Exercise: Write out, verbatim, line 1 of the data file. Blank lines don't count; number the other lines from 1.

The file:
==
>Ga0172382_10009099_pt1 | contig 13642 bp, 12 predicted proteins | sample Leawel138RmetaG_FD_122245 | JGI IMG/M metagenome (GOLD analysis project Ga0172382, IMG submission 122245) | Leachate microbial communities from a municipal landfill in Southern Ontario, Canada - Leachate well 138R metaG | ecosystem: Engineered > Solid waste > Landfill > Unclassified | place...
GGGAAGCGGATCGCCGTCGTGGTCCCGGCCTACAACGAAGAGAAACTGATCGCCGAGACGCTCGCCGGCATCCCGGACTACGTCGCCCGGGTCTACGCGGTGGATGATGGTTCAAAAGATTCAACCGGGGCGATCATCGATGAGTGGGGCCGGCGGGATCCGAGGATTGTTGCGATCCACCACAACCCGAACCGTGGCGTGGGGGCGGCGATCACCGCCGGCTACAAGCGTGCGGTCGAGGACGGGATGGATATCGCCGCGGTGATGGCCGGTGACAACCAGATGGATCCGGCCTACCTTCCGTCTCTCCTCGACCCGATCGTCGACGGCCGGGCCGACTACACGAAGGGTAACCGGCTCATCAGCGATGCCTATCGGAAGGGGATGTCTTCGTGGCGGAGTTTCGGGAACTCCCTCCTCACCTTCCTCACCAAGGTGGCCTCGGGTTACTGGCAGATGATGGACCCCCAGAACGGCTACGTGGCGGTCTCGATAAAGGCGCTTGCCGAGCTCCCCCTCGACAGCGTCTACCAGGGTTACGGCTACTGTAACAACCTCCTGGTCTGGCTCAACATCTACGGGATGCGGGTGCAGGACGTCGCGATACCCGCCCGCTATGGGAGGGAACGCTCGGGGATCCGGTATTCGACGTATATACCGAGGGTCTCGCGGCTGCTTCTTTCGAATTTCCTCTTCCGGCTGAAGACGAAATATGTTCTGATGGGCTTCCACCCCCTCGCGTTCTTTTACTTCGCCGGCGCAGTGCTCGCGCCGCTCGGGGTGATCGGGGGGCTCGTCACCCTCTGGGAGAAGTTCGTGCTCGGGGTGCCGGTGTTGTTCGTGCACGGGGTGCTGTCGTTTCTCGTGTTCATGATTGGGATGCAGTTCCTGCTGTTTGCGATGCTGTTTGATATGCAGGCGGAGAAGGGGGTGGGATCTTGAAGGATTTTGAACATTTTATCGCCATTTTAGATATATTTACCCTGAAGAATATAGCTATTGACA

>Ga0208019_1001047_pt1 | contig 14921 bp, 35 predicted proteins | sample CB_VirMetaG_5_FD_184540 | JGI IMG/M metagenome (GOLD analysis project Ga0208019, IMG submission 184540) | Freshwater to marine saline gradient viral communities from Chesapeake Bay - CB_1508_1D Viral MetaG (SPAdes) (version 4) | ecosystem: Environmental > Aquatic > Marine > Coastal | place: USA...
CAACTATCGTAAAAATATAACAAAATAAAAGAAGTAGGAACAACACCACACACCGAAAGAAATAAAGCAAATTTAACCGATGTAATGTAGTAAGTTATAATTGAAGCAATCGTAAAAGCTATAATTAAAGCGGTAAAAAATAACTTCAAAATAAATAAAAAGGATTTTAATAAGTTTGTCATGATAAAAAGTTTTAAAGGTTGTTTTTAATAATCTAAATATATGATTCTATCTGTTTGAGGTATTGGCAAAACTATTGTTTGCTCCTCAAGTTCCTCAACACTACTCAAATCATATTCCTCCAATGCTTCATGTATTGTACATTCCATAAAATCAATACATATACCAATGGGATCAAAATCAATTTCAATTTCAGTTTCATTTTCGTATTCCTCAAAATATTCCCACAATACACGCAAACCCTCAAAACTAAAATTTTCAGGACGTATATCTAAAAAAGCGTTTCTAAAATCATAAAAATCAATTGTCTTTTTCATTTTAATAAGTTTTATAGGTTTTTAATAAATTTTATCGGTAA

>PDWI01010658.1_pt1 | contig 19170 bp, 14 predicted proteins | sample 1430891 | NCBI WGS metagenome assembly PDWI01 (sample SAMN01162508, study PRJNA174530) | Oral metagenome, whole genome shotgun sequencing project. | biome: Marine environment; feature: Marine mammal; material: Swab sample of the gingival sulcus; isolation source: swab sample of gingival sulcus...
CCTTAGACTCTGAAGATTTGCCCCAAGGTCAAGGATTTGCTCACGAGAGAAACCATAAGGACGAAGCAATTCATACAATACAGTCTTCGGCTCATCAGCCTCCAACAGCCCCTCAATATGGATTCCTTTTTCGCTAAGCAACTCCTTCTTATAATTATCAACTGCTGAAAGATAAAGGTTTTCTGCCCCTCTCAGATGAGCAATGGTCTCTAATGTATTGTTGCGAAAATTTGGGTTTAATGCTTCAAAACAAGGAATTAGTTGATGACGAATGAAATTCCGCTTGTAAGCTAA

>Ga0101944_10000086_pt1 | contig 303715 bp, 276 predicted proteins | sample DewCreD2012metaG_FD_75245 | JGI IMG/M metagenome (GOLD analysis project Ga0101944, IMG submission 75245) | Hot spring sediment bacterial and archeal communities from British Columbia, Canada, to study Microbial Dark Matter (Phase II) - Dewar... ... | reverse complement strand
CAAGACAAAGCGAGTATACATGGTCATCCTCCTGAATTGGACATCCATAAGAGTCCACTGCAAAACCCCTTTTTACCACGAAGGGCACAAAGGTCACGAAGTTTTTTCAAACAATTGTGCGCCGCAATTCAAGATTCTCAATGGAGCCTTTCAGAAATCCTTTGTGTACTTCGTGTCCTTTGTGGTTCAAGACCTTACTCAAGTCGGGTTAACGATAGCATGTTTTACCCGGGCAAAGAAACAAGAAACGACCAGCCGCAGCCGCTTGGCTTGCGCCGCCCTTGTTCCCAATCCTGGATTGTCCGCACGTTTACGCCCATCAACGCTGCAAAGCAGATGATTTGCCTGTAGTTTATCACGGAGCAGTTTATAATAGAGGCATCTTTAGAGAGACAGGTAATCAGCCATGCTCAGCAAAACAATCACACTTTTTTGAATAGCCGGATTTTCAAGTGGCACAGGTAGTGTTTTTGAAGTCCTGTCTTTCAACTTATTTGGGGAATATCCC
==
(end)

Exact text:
>Ga0172382_10009099_pt1 | contig 13642 bp, 12 predicted proteins | sample Leawel138RmetaG_FD_122245 | JGI IMG/M metagenome (GOLD analysis project Ga0172382, IMG submission 122245) | Leachate microbial communities from a municipal landfill in Southern Ontario, Canada - Leachate well 138R metaG | ecosystem: Engineered > Solid waste > Landfill > Unclassified | place...